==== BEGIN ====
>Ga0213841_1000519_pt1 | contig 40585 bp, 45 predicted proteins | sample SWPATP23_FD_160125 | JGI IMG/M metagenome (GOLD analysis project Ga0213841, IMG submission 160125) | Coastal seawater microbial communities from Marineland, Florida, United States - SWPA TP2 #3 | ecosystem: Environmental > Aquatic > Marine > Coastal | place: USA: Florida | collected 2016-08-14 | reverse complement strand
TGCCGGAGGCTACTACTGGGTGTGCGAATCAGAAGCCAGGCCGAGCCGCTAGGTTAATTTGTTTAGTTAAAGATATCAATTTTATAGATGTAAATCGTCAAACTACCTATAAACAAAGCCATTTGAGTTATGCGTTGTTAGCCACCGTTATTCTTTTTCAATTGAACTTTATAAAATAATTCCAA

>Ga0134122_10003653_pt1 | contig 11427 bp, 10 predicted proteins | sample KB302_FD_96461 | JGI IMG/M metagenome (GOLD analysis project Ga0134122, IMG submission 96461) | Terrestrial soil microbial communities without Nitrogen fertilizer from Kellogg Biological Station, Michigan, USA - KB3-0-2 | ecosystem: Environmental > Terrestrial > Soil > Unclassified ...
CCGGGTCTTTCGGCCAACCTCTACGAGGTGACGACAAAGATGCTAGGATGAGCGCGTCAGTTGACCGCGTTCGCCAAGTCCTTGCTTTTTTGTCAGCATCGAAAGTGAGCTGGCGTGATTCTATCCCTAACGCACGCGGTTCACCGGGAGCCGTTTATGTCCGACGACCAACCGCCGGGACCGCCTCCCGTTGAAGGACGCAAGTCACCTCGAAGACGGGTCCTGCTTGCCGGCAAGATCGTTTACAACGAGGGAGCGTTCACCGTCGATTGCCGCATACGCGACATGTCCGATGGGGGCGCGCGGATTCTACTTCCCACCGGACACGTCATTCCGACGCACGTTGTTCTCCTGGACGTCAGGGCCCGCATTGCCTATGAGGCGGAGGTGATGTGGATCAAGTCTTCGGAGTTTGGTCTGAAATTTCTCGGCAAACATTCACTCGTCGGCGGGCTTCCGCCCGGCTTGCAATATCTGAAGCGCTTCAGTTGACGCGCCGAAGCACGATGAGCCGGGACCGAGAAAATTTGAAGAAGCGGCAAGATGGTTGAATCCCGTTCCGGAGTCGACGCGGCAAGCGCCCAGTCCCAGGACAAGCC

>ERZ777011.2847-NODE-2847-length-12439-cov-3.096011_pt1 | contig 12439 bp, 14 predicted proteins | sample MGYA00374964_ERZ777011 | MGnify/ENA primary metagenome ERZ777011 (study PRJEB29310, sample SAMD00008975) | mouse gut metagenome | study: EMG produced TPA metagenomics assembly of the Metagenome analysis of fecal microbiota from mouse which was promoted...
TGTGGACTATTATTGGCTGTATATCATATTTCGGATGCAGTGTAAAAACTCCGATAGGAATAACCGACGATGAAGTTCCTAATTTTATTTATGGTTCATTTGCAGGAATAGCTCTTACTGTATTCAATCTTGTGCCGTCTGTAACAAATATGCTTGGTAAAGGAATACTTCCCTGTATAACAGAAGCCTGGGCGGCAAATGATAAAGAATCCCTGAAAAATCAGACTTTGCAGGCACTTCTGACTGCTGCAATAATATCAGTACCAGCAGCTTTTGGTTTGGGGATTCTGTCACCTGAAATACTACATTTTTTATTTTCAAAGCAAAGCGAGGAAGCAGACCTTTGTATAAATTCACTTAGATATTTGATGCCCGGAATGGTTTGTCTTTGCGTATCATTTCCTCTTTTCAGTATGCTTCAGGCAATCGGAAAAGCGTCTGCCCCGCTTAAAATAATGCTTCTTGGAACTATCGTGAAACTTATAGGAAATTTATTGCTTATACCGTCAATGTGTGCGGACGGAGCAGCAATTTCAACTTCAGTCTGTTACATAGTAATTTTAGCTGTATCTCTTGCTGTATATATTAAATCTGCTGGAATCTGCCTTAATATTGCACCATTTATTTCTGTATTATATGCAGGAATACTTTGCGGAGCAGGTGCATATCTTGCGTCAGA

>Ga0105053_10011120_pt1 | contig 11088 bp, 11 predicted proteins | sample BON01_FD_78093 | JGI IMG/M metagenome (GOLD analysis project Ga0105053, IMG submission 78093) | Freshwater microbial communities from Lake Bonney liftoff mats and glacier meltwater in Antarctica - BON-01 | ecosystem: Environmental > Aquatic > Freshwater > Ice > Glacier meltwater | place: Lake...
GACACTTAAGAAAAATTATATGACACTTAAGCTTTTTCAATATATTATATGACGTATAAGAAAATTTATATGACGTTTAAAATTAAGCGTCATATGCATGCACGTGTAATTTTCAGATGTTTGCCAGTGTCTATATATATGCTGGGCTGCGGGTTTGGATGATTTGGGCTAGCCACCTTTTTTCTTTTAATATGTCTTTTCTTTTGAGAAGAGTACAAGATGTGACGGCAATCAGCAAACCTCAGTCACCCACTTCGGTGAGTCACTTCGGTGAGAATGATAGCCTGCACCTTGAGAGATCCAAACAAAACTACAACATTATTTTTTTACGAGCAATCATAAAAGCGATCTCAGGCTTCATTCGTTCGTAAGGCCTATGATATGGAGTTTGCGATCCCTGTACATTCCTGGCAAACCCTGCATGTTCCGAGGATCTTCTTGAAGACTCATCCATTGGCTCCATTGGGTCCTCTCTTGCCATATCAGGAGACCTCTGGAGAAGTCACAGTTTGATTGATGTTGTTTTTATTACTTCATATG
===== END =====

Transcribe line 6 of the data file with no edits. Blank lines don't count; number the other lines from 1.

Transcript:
TGTGGACTATTATTGGCTGTATATCATATTTCGGATGCAGTGTAAAAACTCCGATAGGAATAACCGACGATGAAGTTCCTAATTTTATTTATGGTTCATTTGCAGGAATAGCTCTTACTGTATTCAATCTTGTGCCGTCTGTAACAAATATGCTTGGTAAAGGAATACTTCCCTGTATAACAGAAGCCTGGGCGGCAAATGATAAAGAATCCCTGAAAAATCAGACTTTGCAGGCACTTCTGACTGCTGCAATAATATCAGTACCAGCAGCTTTTGGTTTGGGGATTCTGTCACCTGAAATACTACATTTTTTATTTTCAAAGCAAAGCGAGGAAGCAGACCTTTGTATAAATTCACTTAGATATTTGATGCCCGGAATGGTTTGTCTTTGCGTATCATTTCCTCTTTTCAGTATGCTTCAGGCAATCGGAAAAGCGTCTGCCCCGCTTAAAATAATGCTTCTTGGAACTATCGTGAAACTTATAGGAAATTTATTGCTTATACCGTCAATGTGTGCGGACGGAGCAGCAATTTCAACTTCAGTCTGTTACATAGTAATTTTAGCTGTATCTCTTGCTGTATATATTAAATCTGCTGGAATCTGCCTTAATATTGCACCATTTATTTCTGTATTATATGCAGGAATACTTTGCGGAGCAGGTGCATATCTTGCGTCAGA